AUSTIN, Texas (AP) — Texas' Republican-controlled Senate approved a bill early Monday that allows publicly funded foster care and adoption agencies to refuse to place children with non-Christian, unmarried or gay prospective parents because of religious objections.
The "Freedom to Serve Children Act" received a late push in the Legislature ahead of the May 29 end of session. Conservatives have made creating exemptions for sincerely held religious beliefs a major theme this year, with lawmakers backed by the tea party movement inserting language protecting them in myriad bills, ranging from rules for practicing law to pharmacists.
If Republican Gov. Greg Abbott signs the bill into law, Texas will become only the second state allowing state-funded adoption agencies to reject families on religious grounds. South Dakota passed similar legislation in March.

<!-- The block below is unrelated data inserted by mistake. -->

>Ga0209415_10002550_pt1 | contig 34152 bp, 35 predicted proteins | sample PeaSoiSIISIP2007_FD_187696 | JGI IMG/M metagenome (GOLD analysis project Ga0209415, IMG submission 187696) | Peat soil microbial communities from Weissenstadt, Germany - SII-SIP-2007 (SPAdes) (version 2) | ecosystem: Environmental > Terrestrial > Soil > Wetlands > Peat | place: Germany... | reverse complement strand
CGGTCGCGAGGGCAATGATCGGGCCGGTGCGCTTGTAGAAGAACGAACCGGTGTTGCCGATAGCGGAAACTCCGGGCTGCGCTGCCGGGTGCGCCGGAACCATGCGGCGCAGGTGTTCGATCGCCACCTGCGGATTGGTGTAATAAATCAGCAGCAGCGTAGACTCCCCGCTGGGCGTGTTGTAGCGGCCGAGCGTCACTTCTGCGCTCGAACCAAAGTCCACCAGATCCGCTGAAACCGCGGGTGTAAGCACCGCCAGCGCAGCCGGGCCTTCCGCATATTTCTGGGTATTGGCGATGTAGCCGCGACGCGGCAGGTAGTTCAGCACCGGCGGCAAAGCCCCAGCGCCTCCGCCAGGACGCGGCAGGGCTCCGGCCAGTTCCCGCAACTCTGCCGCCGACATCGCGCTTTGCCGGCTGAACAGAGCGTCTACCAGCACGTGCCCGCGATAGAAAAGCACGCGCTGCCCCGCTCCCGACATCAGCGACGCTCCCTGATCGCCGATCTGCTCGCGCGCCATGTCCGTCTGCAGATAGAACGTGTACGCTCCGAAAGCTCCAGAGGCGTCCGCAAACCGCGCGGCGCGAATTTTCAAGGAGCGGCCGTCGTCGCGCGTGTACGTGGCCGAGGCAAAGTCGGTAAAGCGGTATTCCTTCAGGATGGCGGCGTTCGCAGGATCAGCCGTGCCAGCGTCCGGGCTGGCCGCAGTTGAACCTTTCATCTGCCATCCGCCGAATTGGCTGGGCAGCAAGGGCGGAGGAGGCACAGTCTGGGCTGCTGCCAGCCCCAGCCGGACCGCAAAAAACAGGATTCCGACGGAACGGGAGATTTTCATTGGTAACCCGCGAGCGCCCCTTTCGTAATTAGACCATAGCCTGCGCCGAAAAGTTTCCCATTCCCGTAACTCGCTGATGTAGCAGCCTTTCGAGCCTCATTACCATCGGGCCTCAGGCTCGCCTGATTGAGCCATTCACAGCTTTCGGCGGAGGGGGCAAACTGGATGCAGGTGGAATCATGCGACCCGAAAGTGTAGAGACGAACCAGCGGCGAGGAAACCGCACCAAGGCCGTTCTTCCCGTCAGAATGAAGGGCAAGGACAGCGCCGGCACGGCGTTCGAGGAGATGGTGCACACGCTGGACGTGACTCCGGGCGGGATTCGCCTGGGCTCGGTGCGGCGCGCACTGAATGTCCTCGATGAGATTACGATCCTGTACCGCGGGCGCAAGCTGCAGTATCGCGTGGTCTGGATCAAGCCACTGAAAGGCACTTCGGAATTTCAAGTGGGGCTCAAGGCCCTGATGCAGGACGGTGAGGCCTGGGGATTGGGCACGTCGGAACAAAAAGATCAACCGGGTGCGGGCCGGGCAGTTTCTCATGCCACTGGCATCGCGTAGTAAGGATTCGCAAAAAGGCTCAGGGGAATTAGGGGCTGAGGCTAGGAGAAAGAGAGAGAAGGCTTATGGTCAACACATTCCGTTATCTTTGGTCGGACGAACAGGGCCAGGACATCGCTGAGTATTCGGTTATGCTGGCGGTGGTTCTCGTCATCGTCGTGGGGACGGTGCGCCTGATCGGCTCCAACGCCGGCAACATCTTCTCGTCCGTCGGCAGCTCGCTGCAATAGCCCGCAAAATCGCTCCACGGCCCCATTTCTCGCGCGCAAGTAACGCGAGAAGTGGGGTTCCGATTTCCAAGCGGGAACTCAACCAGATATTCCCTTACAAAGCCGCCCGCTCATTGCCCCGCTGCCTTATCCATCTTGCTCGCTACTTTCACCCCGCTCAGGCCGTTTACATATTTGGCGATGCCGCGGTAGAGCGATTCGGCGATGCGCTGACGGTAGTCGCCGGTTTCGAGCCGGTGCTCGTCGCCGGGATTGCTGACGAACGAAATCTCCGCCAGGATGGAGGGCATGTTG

About 25 percent of the agencies that are paid by Texas to place children with families are private foster care and adoption organizations. Many of those groups admit they don't work with adoptive parents who are single, gay or non-Christian, and the bill could keep them from being sued.
Supporters say other agencies that have no religious objections will still be able to assist in adoptions.
"This bill doesn't prohibit particular groups from adopting, it doesn't establish one faith over another," said bill sponsor Sen. Charles Perry of Lubbock.
But civil rights groups have criticized the measure as funding discrimination with public money. The measure is opposed by the American Civil Liberties Union of Texas and LGBT advocacy groups.
"It is unconscionable that a bill would prioritize discrimination over the best interest of kids in the child welfare system, but Texas lawmakers have done just that," said Marty Rouse, national field director for the Human Rights Campaign and a foster and adoptive parent.
Sen. Eddie Lucio, a Brownsville Democrat, joined Republicans in voting for the bill in the hopes it will draw more private, religious-based adoption agencies into the system.
"It's about increasing capacity, it's about providing homes for kids," Lucio said.